Birmingham: India’s nearly 20 months reign as the number one ranked Test team could not have ended in a more shambolic manner as they folded up for a paltry 244 in the second innings with an entire day to spare in what has turned out to be one of their worst overseas tours in recent history.
After conceding a mammoth first innings lead 486, the Indians had to bat out of their skins to save the game but the famed batting line-up fell like a pack of cards yet again to give the hosts their second successive victory within four days.
James Anderson was the pick of the English bowlers as he ripped through the top order to finish with figures of four for 85 while Stuart Broad (2/28) and Graeme Swann (2/88) chipped in to provide the finishing touches to the emphatic victory.
The worst defeat for India till now is by an innings and 336 runs against the West Indies in Kolkata in 1958 and the hapless visitors managed to avoid that ignominy.
Gasping at 130 for seven at one stage, captain Mahendra Singh Dhoni (74 not out) and Praveen Kumar (40 off 18 balls) unleashed some lusty strokes during their 75-run eighth-wicket partnership to provide some entertainment and delay the inevitable.
Sachin Tendulkar (40) was the only other batsman who managed to score some runs in the second innings before being tragically run our while most of the others played poorly on an Edgbaston track which certainly was not unplayable.
What had been billed as a high-profile series between two top teams has been reduced to a complete mismatch with the Indians being made to look like pushovers.
England will now look for series clean sweep when they travel to London for the fourth Test beginning at the Oval from August 18.
India had ascended to the top of the Test ranking table in December 2009 after beating Sri Lanka 2–0 in the three-match series at home.
After that, India drew the series against South Africa and Sri Lanka. Then they beat Australia 2-0 in October 2010, following it with another drawn series in South Africa.
But their inexplicably shoddy and listless performance against England has come as a big let-down, marking the first Test series defeat for captain Dhoni.
India, who resumed at their overnight score of 35 for 1, came off the wheels in no time and all the talk of a better resistance from the visitors in the second innings proved to be no better than rhetoric.
This is only the second time in last 11 years when India has lost or been down in a series by 3-0 margin. Sachin Tendulkar’s men had a similar unworthy distinction on the tour to Australia in 1999-2000 series.
India lost five wickets in the first session and the final four in the 90 minutes from the afternoon session.
The overnight batsmen Gautam Gambhir (14) and Rahul Dravid (18) failed to add a single run to their totals. Both fell to James Anderson who also claimed VVS Laxman (2) to snuff the fight out of the visitors.
Graeme Swann had a hand in the other two dismissals —- claiming Suresh Raina (10) out leg before wicket and touching a back-drive on to the non-striker’s end which found Sachin Tendulkar (40) out of his crease.
Rahul Dravid’s dismissal served as a big blow for India. He let go a wide delivery outside his offstump and nicked the next one to a delighted Matt Prior behind the stumps.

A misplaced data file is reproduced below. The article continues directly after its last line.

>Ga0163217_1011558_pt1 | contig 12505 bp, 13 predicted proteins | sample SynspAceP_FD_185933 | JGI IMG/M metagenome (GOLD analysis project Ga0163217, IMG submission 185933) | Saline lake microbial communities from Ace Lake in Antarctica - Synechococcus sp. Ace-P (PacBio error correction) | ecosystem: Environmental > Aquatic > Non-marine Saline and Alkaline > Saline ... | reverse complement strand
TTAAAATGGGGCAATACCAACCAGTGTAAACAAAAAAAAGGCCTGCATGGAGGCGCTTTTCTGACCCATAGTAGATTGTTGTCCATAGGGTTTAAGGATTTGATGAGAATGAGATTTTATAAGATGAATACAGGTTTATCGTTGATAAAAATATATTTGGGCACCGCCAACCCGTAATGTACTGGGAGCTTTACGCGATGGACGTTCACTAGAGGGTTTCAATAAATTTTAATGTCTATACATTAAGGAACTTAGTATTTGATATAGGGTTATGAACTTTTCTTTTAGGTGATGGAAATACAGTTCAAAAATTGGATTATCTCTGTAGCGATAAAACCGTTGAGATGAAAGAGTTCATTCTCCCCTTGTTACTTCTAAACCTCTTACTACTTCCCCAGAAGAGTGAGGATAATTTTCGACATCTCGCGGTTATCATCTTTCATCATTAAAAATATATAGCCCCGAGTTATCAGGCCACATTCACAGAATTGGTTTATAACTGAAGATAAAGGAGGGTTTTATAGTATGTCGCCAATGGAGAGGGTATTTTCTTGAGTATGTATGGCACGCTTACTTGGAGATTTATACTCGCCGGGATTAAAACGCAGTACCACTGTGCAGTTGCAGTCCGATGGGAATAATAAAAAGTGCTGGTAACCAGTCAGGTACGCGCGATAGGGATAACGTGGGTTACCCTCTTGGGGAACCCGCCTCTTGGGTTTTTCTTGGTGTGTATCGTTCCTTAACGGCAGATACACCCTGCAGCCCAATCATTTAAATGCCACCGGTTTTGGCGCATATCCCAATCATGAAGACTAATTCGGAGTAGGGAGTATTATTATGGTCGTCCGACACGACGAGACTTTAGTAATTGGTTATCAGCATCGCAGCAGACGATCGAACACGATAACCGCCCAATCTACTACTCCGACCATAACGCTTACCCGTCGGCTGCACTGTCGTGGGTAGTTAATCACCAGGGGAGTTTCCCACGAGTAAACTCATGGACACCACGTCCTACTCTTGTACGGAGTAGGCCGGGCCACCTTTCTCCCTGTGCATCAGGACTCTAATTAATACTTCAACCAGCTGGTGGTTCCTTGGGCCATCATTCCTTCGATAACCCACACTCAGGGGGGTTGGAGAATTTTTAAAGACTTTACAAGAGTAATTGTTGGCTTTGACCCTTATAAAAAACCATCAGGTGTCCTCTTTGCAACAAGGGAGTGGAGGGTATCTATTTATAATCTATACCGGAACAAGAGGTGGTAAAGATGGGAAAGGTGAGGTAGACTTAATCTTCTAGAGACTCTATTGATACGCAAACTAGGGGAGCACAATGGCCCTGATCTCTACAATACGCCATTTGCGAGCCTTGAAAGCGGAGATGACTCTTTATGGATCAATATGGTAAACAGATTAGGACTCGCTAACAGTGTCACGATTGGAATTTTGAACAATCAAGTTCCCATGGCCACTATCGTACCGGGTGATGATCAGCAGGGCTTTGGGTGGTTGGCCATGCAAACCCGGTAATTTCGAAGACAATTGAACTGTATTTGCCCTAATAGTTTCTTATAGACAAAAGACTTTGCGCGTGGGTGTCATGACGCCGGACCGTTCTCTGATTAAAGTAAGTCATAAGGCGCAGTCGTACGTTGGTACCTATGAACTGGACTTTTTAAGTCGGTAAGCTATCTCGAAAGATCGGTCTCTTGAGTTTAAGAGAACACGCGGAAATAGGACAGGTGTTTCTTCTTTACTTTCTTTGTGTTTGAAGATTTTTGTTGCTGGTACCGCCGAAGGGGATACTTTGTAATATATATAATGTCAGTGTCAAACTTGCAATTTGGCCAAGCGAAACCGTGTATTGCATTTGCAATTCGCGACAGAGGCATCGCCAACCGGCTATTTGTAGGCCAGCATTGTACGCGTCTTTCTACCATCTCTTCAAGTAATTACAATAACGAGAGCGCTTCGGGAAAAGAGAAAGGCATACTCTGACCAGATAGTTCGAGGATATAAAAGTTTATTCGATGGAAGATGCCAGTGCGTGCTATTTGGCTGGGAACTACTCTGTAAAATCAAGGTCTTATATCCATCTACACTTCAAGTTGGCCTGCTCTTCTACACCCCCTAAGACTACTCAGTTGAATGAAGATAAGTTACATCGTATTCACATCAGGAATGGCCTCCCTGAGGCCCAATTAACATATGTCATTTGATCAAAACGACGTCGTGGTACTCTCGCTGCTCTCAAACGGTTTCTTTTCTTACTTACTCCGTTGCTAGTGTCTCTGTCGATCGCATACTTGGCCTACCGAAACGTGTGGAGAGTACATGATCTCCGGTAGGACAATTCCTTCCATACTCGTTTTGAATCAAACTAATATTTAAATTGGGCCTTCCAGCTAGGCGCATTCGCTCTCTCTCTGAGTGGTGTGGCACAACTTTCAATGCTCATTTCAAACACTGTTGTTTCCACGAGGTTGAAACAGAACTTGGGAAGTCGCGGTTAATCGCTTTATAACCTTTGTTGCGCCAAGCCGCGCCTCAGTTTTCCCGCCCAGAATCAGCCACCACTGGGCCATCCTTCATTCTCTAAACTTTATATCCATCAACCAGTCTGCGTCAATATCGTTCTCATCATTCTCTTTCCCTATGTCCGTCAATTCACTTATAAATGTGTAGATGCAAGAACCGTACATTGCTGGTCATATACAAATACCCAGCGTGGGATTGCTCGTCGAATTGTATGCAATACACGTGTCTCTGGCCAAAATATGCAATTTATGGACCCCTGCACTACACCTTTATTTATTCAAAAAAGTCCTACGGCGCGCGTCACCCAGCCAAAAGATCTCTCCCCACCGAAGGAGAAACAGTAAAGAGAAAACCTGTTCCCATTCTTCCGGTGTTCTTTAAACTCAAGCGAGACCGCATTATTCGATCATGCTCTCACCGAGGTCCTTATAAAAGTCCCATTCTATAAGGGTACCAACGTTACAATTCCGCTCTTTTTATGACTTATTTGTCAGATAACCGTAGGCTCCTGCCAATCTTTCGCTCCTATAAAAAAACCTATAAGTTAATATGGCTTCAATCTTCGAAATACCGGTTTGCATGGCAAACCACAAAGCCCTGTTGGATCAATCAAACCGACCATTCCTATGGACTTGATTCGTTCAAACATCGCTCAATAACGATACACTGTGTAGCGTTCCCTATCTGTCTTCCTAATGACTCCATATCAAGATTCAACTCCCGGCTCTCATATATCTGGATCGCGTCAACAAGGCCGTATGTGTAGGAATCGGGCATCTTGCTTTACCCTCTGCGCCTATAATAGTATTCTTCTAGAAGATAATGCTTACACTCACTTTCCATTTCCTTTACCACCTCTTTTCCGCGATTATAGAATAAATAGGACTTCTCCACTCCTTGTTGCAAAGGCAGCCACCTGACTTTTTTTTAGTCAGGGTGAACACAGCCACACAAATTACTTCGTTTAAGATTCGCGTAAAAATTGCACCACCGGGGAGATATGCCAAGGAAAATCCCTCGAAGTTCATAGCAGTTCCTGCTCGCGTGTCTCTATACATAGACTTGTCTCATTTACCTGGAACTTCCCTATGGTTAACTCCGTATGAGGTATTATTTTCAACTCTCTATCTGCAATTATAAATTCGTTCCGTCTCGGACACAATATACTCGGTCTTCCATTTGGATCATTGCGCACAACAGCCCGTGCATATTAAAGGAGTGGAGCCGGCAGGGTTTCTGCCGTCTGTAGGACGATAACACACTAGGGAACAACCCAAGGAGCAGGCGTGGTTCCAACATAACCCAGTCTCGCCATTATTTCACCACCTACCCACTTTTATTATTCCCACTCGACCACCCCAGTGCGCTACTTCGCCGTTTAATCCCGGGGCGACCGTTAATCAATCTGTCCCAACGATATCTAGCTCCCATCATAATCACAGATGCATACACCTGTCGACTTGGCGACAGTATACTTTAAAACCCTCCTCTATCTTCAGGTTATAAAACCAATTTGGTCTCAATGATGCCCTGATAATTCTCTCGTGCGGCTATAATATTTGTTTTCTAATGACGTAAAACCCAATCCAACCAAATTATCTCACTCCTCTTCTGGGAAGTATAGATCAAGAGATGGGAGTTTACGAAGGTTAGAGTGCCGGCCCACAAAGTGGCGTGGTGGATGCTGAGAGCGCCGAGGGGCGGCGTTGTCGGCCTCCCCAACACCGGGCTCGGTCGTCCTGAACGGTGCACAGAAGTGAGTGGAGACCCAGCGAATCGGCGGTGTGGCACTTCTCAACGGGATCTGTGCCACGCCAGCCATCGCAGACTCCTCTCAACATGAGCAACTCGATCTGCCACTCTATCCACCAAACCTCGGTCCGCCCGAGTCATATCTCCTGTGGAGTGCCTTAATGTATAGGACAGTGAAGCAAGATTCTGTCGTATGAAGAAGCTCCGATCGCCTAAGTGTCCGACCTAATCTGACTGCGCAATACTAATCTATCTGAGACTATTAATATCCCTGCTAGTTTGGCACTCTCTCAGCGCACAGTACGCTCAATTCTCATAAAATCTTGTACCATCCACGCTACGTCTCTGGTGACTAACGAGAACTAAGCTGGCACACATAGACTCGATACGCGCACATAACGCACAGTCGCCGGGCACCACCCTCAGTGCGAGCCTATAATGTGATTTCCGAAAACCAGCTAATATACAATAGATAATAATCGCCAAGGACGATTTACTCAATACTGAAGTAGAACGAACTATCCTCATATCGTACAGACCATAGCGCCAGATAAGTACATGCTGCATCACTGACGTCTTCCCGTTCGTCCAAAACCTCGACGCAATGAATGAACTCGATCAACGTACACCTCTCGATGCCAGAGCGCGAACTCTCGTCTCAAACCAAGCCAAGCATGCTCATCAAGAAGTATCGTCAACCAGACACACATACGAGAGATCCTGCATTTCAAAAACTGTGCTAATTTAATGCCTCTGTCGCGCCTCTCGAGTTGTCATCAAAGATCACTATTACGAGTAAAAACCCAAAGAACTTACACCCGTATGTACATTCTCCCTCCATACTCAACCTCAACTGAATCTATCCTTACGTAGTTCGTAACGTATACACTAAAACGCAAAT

TV replays however showed that Dravid had not nicked the ball but surprisingly the veteran batsman did not opt for a referral.
The afternoon session, against the run of the play, lasted a good 90 minutes as the visitors, through a mixture of luck and Dhoni’s slambang methods, added 128 runs from a mere 17-odd overs.
Amit Mishra played a few attacking strokes to race into 20s before Swann claimed his second wicket in his dismissal.
Mishra, good while he lasted at the crease, left hitting against the break of Swann and lofting it to mid-off where Broad used his height to good advantage to pluck the overhead chance.
Next man in Praveen Kumar was rattled when a James Anderson delivery reared up and hit him on his right thumb. The spirited medium-pacer looked in extreme pain and threw his helmet down on the ground in disgust.
After medical attention on the pitch, Praveen kumar vent out his anger on Graeme Swann, smashing him for three successive sixes over long on.
Praveen survived a stumping chance off Swann in the next over when he came down the track to the off-spinner and edged it past keeper for four.
Both Dhoni and Praveen Kumar clearly wanted to make hay while it lasted. Dhoni hit Anderson over the top of mid-off fielder and then swung him to the fine leg fence to raise 50-runs for the eighth wicket off a mere 28 balls.
The merriment came to an end when Strauss replaced Swann with Broad. Off the second delivery off the tall fast bowler, Kumar backed away to slash it over the off-side field but succeeded only in lobbing it for Ravi Bopara to take the catch.
Kumar’s entertaining knock of 40 came off only 18 balls and he hit five fours and three sixes. He added 75 runs off only 44 balls for the eighth wicket with his skipper.
India soon were nine wickets down when Ishant Sharma played back to Broad and was adjudged leg-before-wicket.
Last man Streesanth, like a few before him, also took a body blow when a rising Broad delivery hit him in the stomach. A few deliveries later, Broad again hit him painfully on his right elbow.
Dhoni tried to shield him by trying to manipulate the strike and the tactics was good enough to add 23 more runs to the total.
It was obvious Sreesanth was living on borrowed time. Bresnan sent him a lifting delivery which he could only edge to point region.
Dhoni remained unbeaten on 74, made off 79 balls in 123 minutes of batting and including 13 fours.
India have lost the series and the number one spot but more humiliation could be in store for them if they lose the fourth Test at the Oval. If it indeed happens, India would slip to number three while South Africa will take the number two spot.